After creating the body of the page, I first assigned a set of global variables for the colors in my game, the user’s guess input, and the number of guesses the user would take to answer correctly (initially set to 0). I also set a global variable to finish the game that I would use in the while loop of the game to keep it from becoming infinite. My color guessing game used an array named colors to index each color a number:

var colors = ["blue", "cyan", "gold", "gray", "green", "magenta", "orange", "red", "white", "yellow"];
var guess_input;
var guesses = 0;
var finished = false; 

I then had to create a function do_game( ) that would generate a random number which represented a color that was targeted as the answer, as well as run the while-loop that would continue to ask the user to guess a color from the list (array) until the correct one was chosen. The while-loop also counted the number of guesses it took the user to create the right answer:

function do_game() {
 var target_index = Math.random() * colors.length;
 var choice = Math.floor(target_index);
 target = colors[choice];
 while(!finished) {
   guess_input = prompt("I am thinking of one of these colors:nn" + "blue, cyan, gold, gray, green, magenta, orange, red, white, yellownn" + "What color am I thinking of?");
   guesses += 1;
   finished = check_guess();

The gist of the code that we were being graded on was to create a function that would check the user’s guess correctly. I created a function check_guess( ) that would run a series of conditional if-statements comparing the target to the user’s guess as the argument parameter. Because the colors were already indexed in the array, and the target was set to a random number in the do_game( ) function, I was able to compare the two as if they were numbers. The if-statements were set to false if the guess was incorrect, which would re-run the while loop prompting the user for another guess. The game continued until the user picked the right color illustrated in the else conditional, in which the user would get a congratulatory screen would change the background to that answer:

function check_guess() {
   if (colors.indexOf(guess_input) == -1) {
     alert("Sorry, I don't recognize that color!nn" + "Please try again.");
     return false;
   if (guess_input > target) {
     alert("Your color is alphabetically higher!");
     return false;
   if (guess_input < target) {
     alert("Your color is alphabetically lower!");
     return false;
   } else {
     myBody = document.getElementsByTagName("body")[0]; = target;
     alert("Congratulations! The color was " + target + "nn It took you " + guesses + " guesses.");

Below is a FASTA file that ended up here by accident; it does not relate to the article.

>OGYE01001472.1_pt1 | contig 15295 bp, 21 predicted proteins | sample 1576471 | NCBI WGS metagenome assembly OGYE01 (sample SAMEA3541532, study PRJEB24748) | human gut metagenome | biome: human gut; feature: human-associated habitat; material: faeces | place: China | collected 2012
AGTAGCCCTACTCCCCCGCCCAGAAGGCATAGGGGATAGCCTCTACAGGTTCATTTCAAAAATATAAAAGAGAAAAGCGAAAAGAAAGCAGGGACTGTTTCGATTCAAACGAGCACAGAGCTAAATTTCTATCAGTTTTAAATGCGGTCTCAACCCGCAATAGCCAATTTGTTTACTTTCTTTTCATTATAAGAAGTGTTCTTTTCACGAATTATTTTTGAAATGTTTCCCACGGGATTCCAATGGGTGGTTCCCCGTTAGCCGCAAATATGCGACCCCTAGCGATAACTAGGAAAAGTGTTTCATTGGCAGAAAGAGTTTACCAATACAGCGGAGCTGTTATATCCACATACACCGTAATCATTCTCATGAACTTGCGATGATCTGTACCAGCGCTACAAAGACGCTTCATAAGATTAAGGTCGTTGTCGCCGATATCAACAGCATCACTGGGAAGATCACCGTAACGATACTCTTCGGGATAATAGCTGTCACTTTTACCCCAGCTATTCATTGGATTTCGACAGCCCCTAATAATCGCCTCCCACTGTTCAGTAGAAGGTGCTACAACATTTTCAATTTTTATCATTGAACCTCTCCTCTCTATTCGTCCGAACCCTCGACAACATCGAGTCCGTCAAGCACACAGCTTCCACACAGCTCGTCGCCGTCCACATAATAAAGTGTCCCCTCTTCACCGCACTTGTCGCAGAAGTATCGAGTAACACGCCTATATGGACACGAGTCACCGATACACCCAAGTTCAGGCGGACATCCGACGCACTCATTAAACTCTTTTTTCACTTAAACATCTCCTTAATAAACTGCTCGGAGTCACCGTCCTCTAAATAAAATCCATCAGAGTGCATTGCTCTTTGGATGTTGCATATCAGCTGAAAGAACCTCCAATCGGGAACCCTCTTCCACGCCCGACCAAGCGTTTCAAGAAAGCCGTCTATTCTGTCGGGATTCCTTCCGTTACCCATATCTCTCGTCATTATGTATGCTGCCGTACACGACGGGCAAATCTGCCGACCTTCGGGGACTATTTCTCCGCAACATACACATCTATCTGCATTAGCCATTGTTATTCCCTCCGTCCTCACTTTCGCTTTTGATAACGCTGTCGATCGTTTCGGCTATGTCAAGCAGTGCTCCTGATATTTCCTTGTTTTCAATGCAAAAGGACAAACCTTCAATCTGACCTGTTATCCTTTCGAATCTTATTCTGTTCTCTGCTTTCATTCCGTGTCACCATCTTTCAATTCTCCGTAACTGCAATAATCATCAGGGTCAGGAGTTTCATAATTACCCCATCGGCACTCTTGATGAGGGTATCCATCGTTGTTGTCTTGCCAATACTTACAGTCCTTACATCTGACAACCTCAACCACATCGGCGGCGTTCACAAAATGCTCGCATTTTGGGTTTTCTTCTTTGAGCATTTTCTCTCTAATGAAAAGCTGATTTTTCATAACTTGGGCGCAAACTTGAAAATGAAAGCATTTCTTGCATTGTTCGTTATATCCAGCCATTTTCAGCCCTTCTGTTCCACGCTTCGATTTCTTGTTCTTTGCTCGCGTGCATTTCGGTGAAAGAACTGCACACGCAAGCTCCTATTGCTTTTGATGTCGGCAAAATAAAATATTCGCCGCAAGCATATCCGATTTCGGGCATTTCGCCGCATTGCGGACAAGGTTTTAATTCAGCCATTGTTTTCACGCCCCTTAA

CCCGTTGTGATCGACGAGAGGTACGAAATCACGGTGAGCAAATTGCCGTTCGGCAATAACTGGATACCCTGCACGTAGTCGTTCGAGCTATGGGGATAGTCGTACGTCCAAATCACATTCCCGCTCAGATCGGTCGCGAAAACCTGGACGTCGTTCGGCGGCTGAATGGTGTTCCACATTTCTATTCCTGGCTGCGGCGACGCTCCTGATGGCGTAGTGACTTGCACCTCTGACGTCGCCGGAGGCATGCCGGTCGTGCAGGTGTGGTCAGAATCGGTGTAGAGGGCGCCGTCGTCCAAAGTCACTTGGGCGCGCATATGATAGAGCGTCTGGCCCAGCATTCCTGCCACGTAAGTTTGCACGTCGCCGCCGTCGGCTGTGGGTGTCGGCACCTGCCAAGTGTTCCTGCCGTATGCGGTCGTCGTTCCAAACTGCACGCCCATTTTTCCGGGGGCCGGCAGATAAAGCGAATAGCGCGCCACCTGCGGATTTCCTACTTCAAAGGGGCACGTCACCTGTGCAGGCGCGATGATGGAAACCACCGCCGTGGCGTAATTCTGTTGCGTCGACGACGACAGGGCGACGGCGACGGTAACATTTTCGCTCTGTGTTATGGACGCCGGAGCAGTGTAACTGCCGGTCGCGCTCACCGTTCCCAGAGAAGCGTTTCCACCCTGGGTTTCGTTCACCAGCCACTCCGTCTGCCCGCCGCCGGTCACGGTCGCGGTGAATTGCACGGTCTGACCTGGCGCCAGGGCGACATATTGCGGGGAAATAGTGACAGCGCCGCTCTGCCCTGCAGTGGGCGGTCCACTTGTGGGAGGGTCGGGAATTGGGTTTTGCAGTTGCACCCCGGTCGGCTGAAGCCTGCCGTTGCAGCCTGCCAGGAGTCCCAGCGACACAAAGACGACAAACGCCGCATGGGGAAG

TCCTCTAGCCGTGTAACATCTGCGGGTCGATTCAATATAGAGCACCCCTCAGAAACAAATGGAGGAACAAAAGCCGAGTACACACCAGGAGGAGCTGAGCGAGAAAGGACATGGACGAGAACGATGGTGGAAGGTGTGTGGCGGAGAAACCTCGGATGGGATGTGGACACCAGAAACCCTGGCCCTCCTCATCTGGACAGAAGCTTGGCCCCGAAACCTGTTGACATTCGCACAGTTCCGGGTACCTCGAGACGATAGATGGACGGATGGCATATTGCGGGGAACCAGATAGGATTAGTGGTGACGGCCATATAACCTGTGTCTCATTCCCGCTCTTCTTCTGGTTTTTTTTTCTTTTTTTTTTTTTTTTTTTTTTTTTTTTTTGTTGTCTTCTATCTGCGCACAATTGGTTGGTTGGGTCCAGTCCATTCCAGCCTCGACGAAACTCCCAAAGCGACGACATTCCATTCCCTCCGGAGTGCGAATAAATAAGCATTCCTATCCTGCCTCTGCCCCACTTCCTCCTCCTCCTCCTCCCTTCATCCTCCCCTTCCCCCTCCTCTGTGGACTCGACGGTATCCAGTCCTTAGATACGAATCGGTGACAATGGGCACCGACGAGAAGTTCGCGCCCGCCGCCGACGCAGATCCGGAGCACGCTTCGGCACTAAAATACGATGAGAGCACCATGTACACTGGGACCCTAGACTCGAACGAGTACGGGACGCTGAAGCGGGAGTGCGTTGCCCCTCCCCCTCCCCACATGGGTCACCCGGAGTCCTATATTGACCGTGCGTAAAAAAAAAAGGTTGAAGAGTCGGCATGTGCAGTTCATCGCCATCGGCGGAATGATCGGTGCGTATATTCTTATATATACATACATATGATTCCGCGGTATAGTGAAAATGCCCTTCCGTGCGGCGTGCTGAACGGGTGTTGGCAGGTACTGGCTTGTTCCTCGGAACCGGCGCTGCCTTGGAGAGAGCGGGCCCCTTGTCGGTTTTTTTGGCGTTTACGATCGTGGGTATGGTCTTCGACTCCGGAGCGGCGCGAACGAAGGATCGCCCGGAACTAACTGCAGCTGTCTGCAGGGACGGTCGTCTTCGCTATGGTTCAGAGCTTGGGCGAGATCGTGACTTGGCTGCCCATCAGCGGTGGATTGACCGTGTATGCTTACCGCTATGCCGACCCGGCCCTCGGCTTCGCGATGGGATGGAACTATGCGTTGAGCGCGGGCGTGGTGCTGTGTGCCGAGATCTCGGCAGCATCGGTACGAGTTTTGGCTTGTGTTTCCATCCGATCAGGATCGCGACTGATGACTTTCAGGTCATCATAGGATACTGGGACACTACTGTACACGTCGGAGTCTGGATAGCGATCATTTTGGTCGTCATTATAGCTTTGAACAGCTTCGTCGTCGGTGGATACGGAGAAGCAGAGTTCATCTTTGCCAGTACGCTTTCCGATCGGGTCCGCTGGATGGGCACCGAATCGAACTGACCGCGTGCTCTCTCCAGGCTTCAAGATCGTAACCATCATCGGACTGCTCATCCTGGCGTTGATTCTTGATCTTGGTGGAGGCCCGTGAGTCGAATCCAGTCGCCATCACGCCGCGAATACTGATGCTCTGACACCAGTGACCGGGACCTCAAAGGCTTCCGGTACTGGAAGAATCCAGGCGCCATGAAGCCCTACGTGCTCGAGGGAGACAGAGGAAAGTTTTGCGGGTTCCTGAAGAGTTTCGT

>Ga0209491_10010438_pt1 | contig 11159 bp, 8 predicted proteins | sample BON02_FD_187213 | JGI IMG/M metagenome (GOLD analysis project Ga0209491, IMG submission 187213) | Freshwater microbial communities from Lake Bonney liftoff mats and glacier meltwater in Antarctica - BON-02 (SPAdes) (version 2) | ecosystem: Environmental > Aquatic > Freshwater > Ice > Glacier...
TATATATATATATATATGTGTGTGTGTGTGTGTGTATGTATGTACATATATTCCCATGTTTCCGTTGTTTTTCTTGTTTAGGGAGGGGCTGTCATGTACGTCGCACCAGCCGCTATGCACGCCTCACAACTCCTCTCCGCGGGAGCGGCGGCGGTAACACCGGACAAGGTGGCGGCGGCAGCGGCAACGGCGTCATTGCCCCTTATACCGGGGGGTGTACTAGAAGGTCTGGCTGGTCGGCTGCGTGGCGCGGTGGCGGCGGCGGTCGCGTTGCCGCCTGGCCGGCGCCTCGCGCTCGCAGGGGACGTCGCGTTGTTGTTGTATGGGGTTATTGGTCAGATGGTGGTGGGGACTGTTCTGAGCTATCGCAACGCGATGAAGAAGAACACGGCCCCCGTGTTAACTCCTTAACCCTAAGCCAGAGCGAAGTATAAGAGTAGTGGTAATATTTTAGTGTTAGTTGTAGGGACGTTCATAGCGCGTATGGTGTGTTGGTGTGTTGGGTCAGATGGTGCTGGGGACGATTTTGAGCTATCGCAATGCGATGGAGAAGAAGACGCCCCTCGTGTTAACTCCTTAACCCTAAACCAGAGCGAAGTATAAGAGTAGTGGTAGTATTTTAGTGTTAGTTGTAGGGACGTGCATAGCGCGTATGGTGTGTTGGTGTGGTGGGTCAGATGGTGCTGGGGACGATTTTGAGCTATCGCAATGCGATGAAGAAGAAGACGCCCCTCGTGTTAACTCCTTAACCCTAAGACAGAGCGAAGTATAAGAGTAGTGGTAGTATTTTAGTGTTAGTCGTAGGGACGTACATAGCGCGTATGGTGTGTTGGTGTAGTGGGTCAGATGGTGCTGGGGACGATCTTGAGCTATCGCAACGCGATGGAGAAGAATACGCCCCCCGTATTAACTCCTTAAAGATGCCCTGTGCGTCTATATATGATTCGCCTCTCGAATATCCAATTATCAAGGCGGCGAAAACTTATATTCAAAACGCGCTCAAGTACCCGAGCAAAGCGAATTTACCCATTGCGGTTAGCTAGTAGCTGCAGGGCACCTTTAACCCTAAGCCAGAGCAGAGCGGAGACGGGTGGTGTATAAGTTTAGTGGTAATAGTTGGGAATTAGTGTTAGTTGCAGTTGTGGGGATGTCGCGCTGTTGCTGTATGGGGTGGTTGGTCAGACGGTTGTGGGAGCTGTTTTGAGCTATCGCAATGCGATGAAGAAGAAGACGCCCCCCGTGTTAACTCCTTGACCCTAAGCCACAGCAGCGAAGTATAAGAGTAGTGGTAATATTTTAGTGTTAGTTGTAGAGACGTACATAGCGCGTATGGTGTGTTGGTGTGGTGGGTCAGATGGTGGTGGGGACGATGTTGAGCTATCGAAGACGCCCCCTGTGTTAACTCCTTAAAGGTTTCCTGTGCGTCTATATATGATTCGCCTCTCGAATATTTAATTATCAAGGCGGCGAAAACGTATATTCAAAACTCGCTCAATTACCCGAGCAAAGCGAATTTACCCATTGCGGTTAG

return true;


The course ended with a series of lectures on advanced concepts in JavaScript. Prof. Rossiter concentrated on node relationships in the DOM structure, teaching us more event handlers and showing how the browser registered handlers. I paid attention to this part of the course the most because I could easily add event handlers to my existing sites, thus I had a practical incentive to watch all the lectures instead of just a few to get by. For the final assignment, we had to create another game that would focus on click handler responses from the user. We were graded on how the game board was created and styled in HTML/CSS, the correct use of images generated and displayed via a set of functions, and the JS code that contained the game’s main functionality.



In reviewing the first course of the specialization, I probably wouldn’t suggest it for someone who has never written code before. I realized that the reason why I did so well in the course was because I had some basic knowledge of the JS concepts being taught in the lectures. I found the pacing of the course too fast, and I spent a lot of time answering other students questions in the discussion board– a clue that most of the class had trouble understanding. Even with my past experience, I still had someone review my code before I submitted. Instead, I recommend going through HTML/CSS and the first 3 parts of Codecademy’s JavaScript track first, as this was clearly not a class for beginners.

I was right in my assumptions that the course would be nothing more than a brief overview of web page components targeted to those who just want to learn the minimal amount of JS necessary to understand how AngularJS and Node.js works. Knowing this now, I will need to supplement what I learn in the specialization with either books or more detailed tutorials, as I can’t rely on the pacing in the next course to be slowed down for my understanding.